Paris Department Store Printemps Shuts Shops, Cuts Jobs
(Bloomberg) -- Printemps plans to close seven stores in France and cut 428 jobs as it reels from the effects of the pandemic.
The department store operator will also spend 40 million euros ($47 million) annually for at least two years on areas such as developing digital capabilities and renewing the store offerings, it said in a statement Tuesday. Job reductions will be across the company. The store closures don’t include the famed flagship near the Opera Garnier in Paris.
“Printemps now has to transform its model to halt the losses and adapt to the market demands to ensure its long-term sustainability,” the company said.
France has entered its second lockdown, imposed on Oct. 30 amid a resurgence in coronavirus cases. All non-essential shops across the country are closed, but retailers have been calling for an immediate reopening during what is normally their busiest quarter.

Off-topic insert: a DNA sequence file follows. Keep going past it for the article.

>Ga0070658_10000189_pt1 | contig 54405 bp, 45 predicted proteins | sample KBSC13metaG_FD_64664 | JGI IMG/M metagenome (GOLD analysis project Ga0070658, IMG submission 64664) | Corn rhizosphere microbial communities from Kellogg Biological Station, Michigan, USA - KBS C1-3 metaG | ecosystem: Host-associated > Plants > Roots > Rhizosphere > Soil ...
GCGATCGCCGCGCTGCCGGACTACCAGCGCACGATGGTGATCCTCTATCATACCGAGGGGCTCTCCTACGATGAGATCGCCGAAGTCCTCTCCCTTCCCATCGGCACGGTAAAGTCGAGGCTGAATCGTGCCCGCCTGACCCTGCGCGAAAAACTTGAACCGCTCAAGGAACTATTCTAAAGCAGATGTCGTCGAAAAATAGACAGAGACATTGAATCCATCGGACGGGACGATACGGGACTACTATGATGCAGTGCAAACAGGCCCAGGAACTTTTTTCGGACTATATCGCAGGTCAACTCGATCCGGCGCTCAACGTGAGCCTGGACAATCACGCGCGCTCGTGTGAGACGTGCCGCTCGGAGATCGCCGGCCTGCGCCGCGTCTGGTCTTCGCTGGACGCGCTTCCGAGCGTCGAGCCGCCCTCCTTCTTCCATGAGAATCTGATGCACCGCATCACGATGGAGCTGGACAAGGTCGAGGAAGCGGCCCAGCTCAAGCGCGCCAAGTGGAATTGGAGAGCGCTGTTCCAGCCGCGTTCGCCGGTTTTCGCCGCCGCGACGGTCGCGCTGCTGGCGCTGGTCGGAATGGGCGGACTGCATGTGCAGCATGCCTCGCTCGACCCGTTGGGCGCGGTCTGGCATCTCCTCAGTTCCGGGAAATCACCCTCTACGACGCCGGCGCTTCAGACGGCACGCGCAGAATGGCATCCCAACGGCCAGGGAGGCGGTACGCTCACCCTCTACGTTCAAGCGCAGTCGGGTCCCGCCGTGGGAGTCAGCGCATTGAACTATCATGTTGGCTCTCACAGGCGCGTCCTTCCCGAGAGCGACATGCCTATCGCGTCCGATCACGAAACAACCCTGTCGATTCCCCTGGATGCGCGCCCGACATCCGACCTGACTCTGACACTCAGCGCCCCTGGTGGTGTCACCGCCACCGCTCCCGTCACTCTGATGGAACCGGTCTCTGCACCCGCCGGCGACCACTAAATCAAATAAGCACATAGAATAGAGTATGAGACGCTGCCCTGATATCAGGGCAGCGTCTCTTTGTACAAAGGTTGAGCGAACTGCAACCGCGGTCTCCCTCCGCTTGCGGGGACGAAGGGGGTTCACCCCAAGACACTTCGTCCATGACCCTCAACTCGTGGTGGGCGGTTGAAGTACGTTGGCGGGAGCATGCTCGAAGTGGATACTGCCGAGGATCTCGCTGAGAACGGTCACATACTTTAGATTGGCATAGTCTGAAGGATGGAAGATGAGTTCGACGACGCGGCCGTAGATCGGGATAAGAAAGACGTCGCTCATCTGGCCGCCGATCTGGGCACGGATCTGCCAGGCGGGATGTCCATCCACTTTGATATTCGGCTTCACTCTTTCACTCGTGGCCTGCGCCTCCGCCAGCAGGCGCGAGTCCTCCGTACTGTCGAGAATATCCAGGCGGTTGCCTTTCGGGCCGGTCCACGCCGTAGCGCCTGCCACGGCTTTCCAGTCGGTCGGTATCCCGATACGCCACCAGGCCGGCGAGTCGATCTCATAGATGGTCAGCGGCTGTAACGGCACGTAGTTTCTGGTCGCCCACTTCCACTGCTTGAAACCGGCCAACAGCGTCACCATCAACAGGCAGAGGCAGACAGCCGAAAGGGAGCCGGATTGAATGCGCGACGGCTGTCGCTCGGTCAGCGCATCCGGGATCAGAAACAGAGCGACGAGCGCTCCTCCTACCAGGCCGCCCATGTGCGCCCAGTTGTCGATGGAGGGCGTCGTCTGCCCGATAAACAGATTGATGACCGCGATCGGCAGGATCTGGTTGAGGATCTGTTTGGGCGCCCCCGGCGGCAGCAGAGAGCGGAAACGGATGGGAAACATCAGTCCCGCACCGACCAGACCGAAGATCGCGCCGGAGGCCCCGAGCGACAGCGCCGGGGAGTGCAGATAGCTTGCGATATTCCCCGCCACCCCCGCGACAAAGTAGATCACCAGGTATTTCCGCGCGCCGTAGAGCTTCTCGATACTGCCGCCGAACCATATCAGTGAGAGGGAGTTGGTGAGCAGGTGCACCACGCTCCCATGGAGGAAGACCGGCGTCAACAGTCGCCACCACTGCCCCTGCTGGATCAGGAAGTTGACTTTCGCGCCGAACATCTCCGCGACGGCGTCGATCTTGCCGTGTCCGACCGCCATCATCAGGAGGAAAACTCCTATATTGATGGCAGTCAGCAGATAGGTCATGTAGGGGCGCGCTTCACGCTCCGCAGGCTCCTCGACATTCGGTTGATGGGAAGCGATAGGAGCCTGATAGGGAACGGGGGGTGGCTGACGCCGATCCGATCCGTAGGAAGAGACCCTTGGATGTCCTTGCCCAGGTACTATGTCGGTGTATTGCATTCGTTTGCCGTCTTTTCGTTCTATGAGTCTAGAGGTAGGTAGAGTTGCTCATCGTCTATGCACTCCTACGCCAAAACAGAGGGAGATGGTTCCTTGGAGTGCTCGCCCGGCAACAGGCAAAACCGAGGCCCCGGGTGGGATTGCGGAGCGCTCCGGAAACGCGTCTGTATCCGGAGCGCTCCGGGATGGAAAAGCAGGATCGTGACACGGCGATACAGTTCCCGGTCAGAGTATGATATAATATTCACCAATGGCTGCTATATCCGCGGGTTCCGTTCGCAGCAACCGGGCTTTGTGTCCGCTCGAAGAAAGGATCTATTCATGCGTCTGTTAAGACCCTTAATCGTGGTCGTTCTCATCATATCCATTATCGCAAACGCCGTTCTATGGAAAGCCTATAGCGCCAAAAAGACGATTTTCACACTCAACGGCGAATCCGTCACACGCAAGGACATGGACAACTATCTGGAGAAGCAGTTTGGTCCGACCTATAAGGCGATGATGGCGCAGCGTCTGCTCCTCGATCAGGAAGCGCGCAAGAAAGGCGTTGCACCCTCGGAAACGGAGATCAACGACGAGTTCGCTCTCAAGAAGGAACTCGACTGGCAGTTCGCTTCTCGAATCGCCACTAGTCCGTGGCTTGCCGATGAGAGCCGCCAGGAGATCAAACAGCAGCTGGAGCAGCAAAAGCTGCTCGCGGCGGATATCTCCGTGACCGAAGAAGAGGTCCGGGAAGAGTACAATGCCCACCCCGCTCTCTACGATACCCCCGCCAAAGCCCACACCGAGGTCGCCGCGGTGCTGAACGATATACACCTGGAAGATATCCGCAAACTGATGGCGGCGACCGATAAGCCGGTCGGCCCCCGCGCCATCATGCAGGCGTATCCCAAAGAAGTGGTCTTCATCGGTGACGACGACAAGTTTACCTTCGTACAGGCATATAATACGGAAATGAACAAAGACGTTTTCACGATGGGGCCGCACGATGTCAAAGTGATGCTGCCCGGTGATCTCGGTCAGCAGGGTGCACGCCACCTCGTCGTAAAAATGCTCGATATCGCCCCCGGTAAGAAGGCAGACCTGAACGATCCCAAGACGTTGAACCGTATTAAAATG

In the toughest year ever for retailers, Printemps has also faced management turmoil. Its former chief executive officer, Paolo de Cesare, left the group in February just as the pandemic struck Europe. His successor, Jean-Marc Bellaiche, only took over on Oct. 1.
Printemps, founded in 1865, generated sales of 1.7 billion euros in 2018, according to its website. Investors from Qatar bought the company in 2013 from Deutsche Bank AG and Italy’s Borletti for an undisclosed sum.
Long a draw for Chinese tourists -- the drivers behind the luxury industry’s stellar growth for the past two decades -- Parisian department stores have suffered from volatile sales in the past five years amid terror attacks, yellow vest protests, increased online shopping and, most recently, the global virus restrictions that brought a halt to international travel.
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